The Episcopal bishop accused of killing a bicyclist while drunk and texting last month was released Thursday from a Baltimore jail after posting $2.5 million bail — an amount her attorney said earlier this week she would not be able to meet.

Bishop Heather Elizabeth Cook was headed to an inpatient-treatment facility, and a condition of her release from Baltimore’s Central Booking and Intake Center was that she not be permitted to drive, said David Irwin, one of her attorneys.

A bondsman put up her bail after receiving a $35,000 check from Mark H. Hansen, a former pastor in Connecticut who was removed from the priesthood after a flap over his opposition to the ordination of gay bishops.

Hansen, of Millington, Md., is executive director of the St. Paul’s Cathedral Trust in America, a nonprofit group that supports the famed London cathedral. He is identified on his LinkedIn profile as a “lay pastor” at St. Clement’s, an Episcopal church on Maryland’s Eastern Shore, where Cook was part of the diocese for 10 years.

Sharon Tillman, a spokeswoman for the Episcopal Diocese of Maryland, said Hansen was a “friend” of Cook’s. She said the church was not involved in the posting of bail but was “grateful that [Cook will] now be able to resume treatment.”

Hansen signed a promissory note agreeing to pay $215,000, in $1,000 monthly installments, records show. If Cook fails to appear in court, Hansen could be on the hook for the $2.5 million.

Hansen could not be reached immediately for comment Thursday.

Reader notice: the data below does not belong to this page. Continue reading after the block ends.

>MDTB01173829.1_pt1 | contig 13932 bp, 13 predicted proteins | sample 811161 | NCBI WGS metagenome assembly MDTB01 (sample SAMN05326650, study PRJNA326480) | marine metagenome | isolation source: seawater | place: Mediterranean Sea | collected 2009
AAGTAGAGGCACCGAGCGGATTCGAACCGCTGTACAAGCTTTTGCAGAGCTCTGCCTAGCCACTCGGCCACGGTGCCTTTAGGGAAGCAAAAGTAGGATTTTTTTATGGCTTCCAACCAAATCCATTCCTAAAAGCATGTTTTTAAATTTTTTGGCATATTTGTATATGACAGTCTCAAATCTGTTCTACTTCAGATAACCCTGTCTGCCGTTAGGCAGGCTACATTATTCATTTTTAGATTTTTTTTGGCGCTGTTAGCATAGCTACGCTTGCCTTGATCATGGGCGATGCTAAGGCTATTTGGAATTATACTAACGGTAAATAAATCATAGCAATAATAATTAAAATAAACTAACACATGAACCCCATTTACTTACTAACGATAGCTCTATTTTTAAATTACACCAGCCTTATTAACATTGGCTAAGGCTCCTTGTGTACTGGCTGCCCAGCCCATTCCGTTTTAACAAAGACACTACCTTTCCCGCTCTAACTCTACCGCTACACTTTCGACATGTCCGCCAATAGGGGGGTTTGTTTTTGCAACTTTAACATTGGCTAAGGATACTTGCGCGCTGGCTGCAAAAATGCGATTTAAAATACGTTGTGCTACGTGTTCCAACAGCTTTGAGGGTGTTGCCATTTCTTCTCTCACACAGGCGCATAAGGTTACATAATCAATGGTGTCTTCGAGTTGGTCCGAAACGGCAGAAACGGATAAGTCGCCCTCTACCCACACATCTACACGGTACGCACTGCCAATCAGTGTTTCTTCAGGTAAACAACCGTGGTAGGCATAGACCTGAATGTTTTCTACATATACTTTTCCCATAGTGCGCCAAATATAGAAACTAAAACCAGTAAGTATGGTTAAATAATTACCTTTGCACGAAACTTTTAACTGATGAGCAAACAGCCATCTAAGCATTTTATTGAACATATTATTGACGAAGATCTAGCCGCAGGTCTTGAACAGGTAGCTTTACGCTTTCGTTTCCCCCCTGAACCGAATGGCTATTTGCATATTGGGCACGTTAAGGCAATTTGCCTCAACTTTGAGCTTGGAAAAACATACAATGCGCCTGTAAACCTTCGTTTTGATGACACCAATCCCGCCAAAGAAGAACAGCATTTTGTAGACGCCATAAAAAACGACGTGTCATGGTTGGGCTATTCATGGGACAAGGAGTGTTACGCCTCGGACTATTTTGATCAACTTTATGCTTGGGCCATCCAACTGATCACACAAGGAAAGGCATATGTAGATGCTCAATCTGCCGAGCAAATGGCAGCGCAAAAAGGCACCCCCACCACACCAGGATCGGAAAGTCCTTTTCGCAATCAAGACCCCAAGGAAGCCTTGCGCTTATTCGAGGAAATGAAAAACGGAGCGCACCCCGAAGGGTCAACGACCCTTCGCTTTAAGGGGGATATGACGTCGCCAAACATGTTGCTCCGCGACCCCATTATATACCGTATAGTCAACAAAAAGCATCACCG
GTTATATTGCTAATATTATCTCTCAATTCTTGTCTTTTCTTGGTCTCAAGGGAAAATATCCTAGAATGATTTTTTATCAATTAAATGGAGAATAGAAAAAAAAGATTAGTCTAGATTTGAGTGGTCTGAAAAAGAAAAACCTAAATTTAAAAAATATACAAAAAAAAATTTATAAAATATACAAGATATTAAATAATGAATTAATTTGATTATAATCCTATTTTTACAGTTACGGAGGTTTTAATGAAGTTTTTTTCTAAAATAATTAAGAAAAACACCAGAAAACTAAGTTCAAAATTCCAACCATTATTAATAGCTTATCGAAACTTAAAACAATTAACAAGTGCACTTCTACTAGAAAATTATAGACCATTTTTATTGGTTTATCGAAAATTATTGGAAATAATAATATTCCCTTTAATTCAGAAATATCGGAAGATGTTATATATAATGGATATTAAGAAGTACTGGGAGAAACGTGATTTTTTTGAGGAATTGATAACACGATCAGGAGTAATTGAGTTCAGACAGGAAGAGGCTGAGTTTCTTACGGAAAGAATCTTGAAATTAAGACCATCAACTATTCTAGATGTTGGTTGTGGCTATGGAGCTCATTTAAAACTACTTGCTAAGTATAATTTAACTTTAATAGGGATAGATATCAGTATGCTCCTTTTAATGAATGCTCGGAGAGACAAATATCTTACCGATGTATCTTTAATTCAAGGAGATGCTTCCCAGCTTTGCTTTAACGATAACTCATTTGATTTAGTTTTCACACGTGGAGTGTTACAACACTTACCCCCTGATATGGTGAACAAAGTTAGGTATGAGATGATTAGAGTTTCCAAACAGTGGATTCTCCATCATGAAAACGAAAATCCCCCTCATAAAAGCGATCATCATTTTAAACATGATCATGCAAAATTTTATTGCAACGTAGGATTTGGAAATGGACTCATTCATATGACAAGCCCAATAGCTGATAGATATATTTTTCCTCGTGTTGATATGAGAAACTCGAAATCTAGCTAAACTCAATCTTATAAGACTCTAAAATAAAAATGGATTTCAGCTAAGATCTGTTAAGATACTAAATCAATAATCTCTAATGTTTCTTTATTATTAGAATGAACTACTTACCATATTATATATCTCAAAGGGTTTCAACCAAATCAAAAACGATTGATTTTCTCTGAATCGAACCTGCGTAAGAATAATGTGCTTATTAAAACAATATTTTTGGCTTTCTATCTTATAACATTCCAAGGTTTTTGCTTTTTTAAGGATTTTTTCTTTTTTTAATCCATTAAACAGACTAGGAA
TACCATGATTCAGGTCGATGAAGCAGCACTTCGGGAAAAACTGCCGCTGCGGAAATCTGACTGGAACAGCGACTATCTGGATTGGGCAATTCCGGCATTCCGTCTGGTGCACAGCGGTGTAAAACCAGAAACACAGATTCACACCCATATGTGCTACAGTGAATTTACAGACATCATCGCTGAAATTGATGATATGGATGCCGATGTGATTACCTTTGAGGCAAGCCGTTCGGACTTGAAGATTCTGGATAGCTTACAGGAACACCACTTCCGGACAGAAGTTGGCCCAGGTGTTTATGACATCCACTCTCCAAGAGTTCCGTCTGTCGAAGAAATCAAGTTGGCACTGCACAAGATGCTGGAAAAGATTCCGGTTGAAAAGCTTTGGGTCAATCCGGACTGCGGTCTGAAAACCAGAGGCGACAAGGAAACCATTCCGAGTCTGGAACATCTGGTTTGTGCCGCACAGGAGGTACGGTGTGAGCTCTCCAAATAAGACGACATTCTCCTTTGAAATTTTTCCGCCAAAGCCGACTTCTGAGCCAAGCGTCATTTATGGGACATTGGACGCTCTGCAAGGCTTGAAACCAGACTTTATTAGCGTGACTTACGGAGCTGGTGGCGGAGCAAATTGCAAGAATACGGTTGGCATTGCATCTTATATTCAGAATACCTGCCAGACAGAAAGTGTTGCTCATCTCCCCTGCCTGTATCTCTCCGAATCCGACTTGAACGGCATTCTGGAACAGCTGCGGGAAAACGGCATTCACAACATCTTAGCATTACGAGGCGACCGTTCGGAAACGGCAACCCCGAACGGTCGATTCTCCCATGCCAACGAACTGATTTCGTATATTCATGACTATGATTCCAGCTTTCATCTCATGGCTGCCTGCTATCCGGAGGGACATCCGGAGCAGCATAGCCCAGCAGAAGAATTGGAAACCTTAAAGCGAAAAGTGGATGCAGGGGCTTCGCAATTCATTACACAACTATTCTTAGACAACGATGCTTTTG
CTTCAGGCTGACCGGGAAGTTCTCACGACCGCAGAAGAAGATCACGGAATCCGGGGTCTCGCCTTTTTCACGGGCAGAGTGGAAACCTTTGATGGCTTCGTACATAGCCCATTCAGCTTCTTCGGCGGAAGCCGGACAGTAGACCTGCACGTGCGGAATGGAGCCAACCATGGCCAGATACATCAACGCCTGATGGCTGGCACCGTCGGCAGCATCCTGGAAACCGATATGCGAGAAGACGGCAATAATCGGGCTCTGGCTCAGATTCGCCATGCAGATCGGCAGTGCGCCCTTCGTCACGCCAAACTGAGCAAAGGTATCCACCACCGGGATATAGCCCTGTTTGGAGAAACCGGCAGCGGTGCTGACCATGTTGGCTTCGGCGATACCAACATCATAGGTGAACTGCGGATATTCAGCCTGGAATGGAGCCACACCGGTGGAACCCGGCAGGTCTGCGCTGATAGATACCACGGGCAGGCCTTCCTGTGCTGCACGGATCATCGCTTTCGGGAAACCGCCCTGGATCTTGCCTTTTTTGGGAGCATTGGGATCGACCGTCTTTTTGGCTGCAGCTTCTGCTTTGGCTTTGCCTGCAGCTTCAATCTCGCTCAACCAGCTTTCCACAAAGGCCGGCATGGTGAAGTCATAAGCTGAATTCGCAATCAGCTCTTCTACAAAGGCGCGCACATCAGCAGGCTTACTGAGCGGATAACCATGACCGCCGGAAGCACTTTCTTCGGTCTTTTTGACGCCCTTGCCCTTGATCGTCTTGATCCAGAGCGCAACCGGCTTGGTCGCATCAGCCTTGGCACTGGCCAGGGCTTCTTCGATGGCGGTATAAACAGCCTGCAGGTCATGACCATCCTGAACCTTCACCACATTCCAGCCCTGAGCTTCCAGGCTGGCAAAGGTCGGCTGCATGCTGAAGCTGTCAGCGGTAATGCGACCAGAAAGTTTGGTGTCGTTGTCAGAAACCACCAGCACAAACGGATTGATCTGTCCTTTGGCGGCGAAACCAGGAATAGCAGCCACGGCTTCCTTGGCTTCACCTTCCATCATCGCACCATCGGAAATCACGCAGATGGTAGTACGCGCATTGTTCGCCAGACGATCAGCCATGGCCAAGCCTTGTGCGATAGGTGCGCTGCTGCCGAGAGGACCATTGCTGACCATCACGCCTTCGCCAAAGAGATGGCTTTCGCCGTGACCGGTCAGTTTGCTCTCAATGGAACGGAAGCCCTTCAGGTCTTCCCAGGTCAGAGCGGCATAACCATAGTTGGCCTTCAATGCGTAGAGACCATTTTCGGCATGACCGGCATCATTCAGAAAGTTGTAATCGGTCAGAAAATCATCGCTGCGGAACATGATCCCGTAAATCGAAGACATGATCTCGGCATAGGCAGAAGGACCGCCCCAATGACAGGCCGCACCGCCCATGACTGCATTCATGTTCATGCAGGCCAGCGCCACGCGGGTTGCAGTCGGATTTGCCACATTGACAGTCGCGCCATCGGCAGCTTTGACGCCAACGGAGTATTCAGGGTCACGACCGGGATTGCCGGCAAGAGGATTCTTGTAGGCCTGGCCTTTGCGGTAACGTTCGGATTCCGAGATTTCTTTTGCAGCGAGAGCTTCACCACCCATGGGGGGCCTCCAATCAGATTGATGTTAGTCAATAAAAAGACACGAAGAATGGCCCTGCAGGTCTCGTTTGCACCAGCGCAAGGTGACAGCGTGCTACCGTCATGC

Cook was charged last week with manslaughter and other charges related to the Dec. 27 crash that killed Thomas Palermo. Authorities said Cook left the scene of the crash and then returned about 30 minutes later. A breath test showed a blood-alcohol level of 0.22, police said. That’s nearly three times the legal limit in Maryland.

At Cook’s bail review Monday, Assistant State’s Attorney Kurt Bjorklund asked District Court Judge Nicole Pastore Klein to revoke bail, and one of Cook’s attorneys, Jose A. Molina, asked that it be lowered to $500,000.

Molina said she was not a flight risk and would enroll in alcohol treatment if released. She had been at the Father Martin’s Ashley facility in Havre de Grace before her arrest.

Klein denied the request, saying Cook showed a “reckless and careless indifference to life.”

A hearing in the case is scheduled for Feb. 6, although the next step in the process is typically a criminal indictment in Circuit Court.

The Episcopal diocese is investigating the election of Cook as the first female bishop in the Maryland Diocese last year. On her record, Cook had a drunken-driving arrest from 2010 in which she registered a 0.27 blood-alcohol level. Her arrest was known to those who vetted the candidates, the church has said, but not to those who voted.

Hansen has his own controversial history with the church. He became known as one of the “Connecticut Six” in 2003 for opposing the Connecticut bishop’s support for the ordination of gay bishops. The case attracted national attention.

Hansen and five other priests stopped forwarding dues to the diocese and requested supervision from a different bishop, according to the New York Times.

In 2005, Hansen was suspended from his duties as rector of a Bristol, Conn., church after being accused of taking an unauthorized sabbatical. Hansen was barred from leading any parish in the state for six months and was eventually defrocked, according to the Hartford Courant.

Parishioners filed a federal lawsuit against the leader of the Episcopal Church of Connecticut, claiming that Hansen acted illegally when the diocese seized control of his church. The lawsuit was thrown out.

Cook and Hansen attended the General Theological Seminary in the 1980s, according to the school’s web site. Hansen participated in Cook’s consecration ceremony in September as one of the presenters of gifts.

— Baltimore Sun